Reminder: Illegal Package-Private Accesses in libgcj

Bryce McKinlay bryce@mckinlay.net.nz
Mon Nov 3 22:18:00 GMT 2003


On Nov 4, 2003, at 12:44 AM, Andrew Haley wrote:

> It's clearly better to use the reflection data to do this job.  Note
> that the *only* reason I didn't throw away all the business of calling
> an external addr2line a long while ago is that people were (and
> presumably still are) keen on getting line numbers in stack traces.

Right, I'm keeping the addr2line wrapper around for just this purpose - 
getting the line numbers for printStackTrace()/getStackTrace(). Its 
quite slow unfortunately - there's a noticeable pause while addr2line 
opens up our 40MB+ shared library. But for stack traces, that probably 
isn't a huge problem.

> The existing code used for walking the stack to get a security context
> already does what you're suggesting -- it generates a hash table of
> ncode values and uses it to find the class of a call frame.  The only
> case in which this fails to work is where a method is defined in a
> compilation unit other than that of the class to which it belongs, and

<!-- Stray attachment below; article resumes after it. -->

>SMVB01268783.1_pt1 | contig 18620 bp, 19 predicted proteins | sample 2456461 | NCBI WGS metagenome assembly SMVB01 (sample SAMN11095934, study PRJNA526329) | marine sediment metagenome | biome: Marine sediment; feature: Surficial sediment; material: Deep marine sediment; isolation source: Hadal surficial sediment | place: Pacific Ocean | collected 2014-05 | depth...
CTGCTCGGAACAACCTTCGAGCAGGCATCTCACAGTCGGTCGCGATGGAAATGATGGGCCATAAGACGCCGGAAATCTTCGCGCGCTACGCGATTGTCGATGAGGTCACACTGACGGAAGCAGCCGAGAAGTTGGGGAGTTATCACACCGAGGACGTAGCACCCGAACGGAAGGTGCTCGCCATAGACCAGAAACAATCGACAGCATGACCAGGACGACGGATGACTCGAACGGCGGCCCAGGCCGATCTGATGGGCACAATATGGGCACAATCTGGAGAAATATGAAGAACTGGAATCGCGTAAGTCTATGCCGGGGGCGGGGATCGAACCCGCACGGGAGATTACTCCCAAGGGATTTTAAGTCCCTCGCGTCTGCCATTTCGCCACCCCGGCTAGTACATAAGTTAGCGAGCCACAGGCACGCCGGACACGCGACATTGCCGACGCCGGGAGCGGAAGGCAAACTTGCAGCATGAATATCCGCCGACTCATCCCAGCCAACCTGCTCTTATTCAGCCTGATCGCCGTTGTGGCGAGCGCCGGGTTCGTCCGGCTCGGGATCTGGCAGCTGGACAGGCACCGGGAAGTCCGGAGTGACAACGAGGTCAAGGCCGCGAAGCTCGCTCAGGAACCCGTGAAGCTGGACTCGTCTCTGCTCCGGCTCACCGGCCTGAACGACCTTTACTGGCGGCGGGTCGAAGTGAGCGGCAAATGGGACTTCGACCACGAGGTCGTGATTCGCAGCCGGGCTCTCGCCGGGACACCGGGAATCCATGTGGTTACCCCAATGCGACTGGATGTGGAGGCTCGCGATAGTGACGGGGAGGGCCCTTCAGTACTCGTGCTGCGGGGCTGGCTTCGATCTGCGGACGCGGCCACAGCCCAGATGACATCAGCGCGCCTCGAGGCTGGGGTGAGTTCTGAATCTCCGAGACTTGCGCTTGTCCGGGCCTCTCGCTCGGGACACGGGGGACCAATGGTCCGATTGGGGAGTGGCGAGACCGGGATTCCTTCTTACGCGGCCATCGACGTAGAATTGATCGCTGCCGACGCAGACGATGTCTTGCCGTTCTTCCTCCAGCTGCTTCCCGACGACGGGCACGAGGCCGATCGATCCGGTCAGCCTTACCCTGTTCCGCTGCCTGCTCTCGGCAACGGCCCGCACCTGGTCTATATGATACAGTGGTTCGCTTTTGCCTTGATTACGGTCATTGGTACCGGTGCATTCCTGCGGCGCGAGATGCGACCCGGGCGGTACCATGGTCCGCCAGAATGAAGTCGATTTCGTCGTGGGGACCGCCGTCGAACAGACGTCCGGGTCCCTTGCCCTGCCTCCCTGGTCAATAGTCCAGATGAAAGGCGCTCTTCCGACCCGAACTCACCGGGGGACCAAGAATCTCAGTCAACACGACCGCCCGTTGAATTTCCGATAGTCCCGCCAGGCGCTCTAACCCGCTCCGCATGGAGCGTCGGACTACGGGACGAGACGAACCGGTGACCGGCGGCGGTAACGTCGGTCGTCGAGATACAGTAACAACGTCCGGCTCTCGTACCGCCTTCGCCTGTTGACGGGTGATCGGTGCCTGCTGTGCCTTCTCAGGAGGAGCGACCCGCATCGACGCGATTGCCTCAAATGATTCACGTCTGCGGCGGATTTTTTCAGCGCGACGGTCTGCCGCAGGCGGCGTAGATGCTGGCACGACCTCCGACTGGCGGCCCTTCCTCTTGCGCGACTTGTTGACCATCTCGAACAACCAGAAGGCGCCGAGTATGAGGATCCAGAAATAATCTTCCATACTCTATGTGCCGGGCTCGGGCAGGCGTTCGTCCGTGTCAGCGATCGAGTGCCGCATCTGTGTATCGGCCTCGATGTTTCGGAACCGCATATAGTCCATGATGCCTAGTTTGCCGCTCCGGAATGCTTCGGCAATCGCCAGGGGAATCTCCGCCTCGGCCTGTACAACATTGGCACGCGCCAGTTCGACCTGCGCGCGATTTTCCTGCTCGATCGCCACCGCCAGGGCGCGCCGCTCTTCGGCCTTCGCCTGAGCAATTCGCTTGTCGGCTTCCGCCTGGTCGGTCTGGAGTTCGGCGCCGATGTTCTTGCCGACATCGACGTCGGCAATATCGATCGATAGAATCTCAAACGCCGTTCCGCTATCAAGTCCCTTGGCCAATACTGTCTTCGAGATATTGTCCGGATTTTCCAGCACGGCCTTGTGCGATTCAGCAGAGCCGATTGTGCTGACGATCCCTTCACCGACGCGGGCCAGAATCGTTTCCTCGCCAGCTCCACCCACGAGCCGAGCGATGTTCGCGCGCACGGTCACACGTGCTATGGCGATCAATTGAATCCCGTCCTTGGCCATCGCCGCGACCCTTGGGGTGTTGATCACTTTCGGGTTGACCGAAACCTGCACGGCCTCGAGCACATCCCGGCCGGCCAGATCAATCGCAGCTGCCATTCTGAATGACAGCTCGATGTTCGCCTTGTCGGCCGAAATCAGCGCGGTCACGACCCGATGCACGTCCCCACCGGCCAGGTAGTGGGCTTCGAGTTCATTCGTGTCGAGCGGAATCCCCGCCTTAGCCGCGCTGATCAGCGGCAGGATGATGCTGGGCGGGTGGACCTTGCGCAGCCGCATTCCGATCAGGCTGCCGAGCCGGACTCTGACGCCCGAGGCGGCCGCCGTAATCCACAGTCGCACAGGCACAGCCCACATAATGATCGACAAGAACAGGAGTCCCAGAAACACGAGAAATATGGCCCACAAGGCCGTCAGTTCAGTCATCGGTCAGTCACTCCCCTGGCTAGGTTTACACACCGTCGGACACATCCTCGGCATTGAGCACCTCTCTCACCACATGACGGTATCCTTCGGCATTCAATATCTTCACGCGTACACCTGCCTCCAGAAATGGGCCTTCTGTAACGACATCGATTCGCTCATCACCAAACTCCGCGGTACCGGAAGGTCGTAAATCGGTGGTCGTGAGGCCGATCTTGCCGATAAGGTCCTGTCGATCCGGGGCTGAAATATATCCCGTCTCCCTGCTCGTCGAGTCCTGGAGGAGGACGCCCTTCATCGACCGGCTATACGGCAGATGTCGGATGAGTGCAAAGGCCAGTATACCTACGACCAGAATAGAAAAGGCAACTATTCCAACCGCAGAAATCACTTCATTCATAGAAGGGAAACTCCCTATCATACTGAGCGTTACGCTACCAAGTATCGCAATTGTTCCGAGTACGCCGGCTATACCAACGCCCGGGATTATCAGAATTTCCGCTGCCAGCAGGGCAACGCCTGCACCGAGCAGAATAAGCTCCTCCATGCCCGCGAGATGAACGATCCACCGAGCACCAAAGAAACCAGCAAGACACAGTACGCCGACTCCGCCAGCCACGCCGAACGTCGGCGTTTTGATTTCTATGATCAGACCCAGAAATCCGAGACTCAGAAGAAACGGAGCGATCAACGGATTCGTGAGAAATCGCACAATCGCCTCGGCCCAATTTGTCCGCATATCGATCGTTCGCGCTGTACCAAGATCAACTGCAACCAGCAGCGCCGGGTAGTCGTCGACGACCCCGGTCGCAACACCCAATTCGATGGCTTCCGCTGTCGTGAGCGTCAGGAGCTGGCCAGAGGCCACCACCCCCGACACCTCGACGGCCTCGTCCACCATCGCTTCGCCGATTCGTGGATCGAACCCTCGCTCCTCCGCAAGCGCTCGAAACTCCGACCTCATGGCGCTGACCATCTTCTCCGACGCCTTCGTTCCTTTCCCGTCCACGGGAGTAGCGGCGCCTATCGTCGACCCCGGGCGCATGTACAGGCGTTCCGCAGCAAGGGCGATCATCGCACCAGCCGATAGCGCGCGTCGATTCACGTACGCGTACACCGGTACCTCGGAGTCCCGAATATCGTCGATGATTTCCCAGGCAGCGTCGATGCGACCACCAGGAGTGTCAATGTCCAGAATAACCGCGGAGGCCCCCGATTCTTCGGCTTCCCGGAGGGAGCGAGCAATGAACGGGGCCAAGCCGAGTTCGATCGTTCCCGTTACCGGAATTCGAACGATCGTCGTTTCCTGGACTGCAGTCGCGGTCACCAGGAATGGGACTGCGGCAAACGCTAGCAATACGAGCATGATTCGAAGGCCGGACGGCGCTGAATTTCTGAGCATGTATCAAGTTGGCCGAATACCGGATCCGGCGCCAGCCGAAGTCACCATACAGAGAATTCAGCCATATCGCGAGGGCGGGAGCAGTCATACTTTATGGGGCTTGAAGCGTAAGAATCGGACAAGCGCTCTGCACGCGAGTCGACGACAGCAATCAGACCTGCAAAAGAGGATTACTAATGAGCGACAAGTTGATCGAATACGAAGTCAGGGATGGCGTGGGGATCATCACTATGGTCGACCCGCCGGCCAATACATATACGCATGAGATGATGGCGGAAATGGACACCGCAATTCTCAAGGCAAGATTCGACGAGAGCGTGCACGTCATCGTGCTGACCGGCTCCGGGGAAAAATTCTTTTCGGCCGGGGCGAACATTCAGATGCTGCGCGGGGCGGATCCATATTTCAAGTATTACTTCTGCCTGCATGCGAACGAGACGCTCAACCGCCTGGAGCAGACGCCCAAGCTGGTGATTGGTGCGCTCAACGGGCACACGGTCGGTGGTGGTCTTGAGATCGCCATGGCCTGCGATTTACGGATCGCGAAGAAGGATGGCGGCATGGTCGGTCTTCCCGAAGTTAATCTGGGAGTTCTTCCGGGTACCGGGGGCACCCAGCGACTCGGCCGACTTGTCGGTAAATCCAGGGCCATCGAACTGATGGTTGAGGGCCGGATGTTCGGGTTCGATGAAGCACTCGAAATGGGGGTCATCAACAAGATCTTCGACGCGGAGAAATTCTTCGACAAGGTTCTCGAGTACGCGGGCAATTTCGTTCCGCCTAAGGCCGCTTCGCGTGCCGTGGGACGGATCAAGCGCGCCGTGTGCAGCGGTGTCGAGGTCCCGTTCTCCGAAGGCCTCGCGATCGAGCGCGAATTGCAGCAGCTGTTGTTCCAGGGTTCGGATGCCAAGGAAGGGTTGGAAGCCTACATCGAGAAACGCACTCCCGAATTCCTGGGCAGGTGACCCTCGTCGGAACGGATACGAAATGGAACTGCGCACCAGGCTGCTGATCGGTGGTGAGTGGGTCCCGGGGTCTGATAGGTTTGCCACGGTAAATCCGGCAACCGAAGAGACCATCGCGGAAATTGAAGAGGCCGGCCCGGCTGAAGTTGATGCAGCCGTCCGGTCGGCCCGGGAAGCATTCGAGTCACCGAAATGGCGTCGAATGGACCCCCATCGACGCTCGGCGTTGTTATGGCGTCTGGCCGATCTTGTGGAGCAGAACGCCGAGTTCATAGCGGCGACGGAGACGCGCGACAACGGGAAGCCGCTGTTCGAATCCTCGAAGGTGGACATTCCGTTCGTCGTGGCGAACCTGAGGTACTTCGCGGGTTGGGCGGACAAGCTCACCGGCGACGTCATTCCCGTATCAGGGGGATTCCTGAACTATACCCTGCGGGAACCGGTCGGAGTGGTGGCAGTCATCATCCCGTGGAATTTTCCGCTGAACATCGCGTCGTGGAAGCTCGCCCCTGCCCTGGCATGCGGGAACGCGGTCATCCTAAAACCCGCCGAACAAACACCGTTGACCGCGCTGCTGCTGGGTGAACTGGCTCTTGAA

> the only time that happens is in native code.

It also fails where the main program calls a non-virtual method in 
libgcj directly, due to the PLT issue I mentioned in an earlier email. 
But Richard suggested a solution for that which should work nicely 
(also the BC-ABI, when complete, shouldn't have the problem). Actually 
it seems to work fine for native CNI methods, so long as their ncode 
values arn't PLT entries. I guess we'll need some special handling for 
the JNI case.

> So, what are you proposing to do that's really different?  Please
> explain, and let us discuss the implications before we go any further.

I'm just proposing to clean it all up. Do what we do now in a more sane 
way. Avoid the needless allocations, complicated system of passing 
around arrays of RawDatas, etc, and provide a nice native interface for 
security checks.

Regards

Bryce.




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